- “Be brief, be bright, be gone”. It is important that you deliver your message concisely and memorably.
Link to Previous Lesson: Set your performance standards high and never give in to “good enough”. Be your own toughest critic.
About the collaborators:
Ira Fialkow is the SVP of Member Services at Peeriosity. Peeriosity is a confidential network of leading companies from across the world committed to collaborating openly with each other in a completely secure environment with interactions free of consultants and vendors. Prior to Peeriosity, Ira was EVP of Shared Services at CEMEX and Rinker Group (acquired by CEMEX is 2007) from 1990 through joining Peeriosity in October 2010. Rinker Group was the initial recipient of the Best Mature Shared Services Award in 2003. Ira lives in Palm Beach Gardens, Florida and has been the champion of his fantasy football league in three of the past five years.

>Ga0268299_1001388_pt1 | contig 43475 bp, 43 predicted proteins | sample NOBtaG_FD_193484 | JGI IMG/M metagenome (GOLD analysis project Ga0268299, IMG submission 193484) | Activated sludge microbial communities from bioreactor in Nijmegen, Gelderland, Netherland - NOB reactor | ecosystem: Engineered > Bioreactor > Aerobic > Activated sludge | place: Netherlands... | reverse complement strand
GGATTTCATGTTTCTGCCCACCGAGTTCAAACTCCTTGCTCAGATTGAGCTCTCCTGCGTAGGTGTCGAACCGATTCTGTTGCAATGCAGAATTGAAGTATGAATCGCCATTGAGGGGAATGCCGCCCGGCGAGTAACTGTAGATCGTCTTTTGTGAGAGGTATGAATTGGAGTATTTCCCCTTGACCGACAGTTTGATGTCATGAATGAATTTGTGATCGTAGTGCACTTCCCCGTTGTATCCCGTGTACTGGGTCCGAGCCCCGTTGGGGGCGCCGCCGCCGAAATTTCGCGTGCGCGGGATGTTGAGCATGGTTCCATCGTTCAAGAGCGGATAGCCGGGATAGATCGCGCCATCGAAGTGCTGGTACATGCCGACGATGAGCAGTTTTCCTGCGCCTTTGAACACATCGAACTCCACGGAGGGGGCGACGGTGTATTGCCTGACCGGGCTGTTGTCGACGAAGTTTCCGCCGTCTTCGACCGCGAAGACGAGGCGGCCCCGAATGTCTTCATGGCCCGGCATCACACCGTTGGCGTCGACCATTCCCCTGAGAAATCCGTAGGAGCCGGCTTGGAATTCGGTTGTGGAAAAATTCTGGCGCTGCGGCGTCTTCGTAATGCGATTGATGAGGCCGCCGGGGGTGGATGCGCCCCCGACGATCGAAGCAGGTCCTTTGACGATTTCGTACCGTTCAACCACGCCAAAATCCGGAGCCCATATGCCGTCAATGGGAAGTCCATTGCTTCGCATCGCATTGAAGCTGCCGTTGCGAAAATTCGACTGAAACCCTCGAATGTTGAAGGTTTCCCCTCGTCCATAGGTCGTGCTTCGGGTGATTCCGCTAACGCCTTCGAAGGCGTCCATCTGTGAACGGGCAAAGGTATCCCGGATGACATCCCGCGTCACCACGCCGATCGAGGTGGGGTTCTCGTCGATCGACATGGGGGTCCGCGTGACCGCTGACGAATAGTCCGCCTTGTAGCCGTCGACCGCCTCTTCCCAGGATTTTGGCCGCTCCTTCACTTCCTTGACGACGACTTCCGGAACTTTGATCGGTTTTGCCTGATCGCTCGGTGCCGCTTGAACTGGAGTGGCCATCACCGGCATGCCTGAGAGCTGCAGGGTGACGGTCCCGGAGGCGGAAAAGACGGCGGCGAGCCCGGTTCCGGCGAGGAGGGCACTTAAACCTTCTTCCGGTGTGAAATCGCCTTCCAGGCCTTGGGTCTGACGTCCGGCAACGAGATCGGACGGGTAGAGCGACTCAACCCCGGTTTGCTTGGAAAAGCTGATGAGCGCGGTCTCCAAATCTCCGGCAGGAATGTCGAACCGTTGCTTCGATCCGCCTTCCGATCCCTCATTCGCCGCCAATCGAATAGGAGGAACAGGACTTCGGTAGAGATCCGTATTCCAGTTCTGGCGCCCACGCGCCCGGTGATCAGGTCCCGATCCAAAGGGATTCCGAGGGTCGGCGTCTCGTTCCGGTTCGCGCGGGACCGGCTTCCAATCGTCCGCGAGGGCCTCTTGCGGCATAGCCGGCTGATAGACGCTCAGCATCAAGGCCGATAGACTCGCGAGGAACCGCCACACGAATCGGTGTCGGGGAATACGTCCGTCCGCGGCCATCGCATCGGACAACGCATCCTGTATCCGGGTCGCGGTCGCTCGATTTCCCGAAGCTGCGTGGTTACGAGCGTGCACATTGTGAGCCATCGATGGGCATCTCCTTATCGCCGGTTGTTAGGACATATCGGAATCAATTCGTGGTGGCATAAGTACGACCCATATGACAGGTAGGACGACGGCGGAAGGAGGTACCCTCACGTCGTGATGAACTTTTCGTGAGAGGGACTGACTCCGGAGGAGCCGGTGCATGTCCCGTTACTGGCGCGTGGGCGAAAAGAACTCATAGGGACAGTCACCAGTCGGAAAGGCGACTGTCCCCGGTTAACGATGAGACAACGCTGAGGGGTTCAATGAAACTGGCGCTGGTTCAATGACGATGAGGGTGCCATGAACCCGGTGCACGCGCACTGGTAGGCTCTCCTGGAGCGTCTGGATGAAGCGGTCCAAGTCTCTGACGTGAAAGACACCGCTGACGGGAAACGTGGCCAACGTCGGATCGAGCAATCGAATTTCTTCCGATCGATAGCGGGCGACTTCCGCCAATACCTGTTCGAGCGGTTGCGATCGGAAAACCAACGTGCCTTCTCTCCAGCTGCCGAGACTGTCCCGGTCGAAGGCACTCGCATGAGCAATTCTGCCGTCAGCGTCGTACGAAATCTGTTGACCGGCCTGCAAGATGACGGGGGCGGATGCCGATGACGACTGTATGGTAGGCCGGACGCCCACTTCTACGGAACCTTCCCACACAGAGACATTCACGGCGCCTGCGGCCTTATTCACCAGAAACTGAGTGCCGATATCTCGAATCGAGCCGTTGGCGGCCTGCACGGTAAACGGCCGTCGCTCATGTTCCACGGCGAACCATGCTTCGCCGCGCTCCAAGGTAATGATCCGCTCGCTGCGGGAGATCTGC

Glenn Remoreras is an IT Manager at CEMEX. He brings over 12 years of experience as an IT director, business processes manager, project leader, and consultant. He has focused on enabling business solutions through the use of IT capabilities. Glenn has been involved with various international post merger integration projects.
Ivy Remoreras is a marketing professional with eight years of extensive experience, particularly in product management, communications and promotions as a manager, university instructor and consultant. She believes in constant learning and has a Masters degree in Business Administration (MBA). Having resided in Europe, Asia and North America, she speaks four languages.
Photos courtesy of Jscreationzs and Pixomar.